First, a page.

With so much less light pollution, aides believe there is every chance they will be looking at the stars. ‘What the Queen loves about Angela is that she never tries to be anything but herself,’ says a senior aide.
‘There is a genuine warmth between them that has grown into companionship.’
We can be sure they will watch television together — Countdown on Channel 4 is a favourite show. So close are they that when the Queen gets a new pair of shoes Angela breaks them in — both women have size four feet.
One story doing the rounds among servants is that Angela occasionally gives the Queen a foot massage after engagements which involve standing for long periods, such as investitures.
There will be less need for that now. Ms Kelly has even been permitted to write two books about her boss. The first, Dressing The Queen, concentrated on the royal wardrobe.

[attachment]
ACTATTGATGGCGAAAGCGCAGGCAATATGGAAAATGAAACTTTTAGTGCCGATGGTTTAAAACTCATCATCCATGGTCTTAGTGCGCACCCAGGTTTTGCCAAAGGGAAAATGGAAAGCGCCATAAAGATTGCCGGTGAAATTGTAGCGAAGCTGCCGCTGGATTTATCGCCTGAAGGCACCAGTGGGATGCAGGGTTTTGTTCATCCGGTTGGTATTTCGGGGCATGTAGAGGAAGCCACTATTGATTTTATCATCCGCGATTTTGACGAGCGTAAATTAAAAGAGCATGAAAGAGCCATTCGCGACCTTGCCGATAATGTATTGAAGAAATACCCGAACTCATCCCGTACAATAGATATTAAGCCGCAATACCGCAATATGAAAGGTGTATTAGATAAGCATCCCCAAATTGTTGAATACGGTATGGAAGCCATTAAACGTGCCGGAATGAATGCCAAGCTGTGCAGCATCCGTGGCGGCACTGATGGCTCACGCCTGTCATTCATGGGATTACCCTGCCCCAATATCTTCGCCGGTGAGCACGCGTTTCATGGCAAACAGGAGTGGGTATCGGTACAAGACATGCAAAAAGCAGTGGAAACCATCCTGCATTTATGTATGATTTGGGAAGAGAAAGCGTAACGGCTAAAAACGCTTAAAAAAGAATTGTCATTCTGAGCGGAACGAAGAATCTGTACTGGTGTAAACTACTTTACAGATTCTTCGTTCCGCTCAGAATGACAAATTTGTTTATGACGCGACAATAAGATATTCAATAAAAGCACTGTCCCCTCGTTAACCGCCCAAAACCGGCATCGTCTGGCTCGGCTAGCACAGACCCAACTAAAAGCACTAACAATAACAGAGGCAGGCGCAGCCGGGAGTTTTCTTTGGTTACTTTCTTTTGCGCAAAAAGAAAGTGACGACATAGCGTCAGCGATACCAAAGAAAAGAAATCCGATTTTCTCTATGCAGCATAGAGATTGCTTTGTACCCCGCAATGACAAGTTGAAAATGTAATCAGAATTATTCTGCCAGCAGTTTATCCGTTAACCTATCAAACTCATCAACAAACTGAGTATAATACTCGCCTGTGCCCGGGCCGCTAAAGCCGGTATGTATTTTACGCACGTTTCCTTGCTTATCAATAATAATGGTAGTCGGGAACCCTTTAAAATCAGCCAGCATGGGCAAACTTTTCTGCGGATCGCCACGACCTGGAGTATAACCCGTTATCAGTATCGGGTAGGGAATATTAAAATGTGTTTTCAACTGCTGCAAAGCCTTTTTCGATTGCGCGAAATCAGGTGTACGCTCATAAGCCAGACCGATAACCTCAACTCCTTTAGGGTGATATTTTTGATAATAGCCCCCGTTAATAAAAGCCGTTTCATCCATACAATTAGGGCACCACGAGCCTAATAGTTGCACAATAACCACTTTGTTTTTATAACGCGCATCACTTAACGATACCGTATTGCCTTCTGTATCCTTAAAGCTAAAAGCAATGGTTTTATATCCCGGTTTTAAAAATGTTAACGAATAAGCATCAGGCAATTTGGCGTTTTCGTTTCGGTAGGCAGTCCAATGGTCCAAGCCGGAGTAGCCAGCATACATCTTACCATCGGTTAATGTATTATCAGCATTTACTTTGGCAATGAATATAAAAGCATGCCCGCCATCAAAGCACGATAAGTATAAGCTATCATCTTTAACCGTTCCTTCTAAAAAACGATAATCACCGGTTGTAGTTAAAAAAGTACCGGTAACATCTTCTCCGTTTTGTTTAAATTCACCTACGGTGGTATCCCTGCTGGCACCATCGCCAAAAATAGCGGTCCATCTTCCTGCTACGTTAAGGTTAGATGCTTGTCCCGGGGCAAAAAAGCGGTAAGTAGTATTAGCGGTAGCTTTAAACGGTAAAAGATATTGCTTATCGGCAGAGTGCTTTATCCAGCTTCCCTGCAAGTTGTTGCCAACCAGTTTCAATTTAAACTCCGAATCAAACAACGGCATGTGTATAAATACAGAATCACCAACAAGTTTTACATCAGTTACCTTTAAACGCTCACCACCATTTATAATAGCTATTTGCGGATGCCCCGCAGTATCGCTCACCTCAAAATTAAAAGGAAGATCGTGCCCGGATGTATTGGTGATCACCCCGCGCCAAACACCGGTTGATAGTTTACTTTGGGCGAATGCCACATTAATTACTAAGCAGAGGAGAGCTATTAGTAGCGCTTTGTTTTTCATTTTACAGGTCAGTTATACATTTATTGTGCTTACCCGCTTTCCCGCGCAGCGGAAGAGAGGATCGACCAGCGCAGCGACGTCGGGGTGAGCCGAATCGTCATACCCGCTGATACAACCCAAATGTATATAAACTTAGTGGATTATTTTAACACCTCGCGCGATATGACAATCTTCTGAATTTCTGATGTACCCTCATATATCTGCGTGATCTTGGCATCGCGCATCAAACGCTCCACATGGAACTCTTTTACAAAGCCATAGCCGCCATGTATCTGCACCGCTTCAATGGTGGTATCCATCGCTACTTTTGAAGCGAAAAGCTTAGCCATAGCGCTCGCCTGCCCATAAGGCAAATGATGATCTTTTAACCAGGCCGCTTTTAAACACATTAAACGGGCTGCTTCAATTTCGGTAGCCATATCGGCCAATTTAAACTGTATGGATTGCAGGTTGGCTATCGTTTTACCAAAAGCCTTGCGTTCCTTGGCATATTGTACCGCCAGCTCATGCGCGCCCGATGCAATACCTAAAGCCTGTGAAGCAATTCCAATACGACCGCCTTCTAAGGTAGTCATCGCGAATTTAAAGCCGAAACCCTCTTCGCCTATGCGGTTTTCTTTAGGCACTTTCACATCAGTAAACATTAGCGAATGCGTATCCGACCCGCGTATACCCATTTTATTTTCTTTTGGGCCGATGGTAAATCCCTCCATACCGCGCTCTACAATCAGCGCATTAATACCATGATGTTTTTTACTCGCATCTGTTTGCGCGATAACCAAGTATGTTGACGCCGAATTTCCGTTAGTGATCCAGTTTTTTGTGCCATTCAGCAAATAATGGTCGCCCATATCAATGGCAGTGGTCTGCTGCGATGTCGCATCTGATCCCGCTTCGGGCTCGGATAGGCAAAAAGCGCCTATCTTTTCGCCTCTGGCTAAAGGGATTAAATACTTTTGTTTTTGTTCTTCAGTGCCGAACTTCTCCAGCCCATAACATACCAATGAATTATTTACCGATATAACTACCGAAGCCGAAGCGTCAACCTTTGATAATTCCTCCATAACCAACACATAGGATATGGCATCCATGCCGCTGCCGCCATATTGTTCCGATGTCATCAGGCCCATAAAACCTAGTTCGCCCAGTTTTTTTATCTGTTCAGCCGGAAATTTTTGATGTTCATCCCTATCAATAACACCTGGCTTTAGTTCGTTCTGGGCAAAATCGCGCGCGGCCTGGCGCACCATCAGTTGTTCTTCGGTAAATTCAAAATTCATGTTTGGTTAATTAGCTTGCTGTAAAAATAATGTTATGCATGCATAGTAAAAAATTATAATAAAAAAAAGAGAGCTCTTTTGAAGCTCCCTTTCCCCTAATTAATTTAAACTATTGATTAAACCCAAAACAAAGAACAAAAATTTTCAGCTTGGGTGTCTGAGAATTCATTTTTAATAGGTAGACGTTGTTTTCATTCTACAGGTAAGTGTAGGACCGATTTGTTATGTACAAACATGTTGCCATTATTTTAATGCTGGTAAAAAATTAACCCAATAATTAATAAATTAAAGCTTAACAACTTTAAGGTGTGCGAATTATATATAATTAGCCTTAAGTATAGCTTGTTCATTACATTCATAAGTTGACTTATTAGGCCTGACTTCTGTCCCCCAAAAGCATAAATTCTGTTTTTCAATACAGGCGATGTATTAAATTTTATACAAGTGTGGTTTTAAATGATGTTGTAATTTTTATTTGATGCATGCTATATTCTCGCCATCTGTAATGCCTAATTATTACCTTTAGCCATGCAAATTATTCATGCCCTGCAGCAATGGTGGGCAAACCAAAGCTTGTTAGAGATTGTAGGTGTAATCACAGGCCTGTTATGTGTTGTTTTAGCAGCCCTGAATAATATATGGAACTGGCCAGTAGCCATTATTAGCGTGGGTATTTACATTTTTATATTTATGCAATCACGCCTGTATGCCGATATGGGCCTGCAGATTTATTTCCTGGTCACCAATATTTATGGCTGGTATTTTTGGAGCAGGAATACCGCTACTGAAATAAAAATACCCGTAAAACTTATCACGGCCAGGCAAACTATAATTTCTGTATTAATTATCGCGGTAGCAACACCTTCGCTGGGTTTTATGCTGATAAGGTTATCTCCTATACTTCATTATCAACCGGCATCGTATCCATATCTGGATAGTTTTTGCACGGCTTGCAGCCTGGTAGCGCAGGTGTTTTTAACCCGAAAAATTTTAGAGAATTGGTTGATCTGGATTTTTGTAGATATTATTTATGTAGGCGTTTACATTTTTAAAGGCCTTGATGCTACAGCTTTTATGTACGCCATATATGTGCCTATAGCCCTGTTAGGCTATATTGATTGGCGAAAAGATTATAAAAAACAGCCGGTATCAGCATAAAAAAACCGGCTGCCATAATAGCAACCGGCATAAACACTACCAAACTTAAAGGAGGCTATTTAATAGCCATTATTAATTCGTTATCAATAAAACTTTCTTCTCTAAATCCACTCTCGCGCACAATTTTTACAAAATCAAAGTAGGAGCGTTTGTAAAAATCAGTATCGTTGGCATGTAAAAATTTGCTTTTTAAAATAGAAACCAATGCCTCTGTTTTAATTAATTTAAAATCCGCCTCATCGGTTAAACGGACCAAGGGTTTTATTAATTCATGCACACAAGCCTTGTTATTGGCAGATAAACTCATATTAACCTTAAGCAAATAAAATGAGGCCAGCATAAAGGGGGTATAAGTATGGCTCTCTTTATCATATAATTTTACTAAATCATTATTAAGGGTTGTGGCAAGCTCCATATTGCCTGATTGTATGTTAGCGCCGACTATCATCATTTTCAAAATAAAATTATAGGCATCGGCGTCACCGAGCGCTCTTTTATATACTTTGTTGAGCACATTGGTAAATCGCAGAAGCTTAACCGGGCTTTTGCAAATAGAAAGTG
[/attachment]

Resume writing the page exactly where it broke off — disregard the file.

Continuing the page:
The second, published last year and called The Other Side Of The Coin, included remarkable pictures and anecdotes about the Queen. Now the two have been thrown together in isolation by the coronavirus crisis, the experience could lead to their most intriguing collaboration yet.
The word among staff is that there is to be a third book; this time the subject is the Queen and her beloved dogs. Ms Kelly left a clue in the book’s final chapter when she wrote: ‘Thank you for reading. I hope we meet again … until next time.’
Source: Read Full Article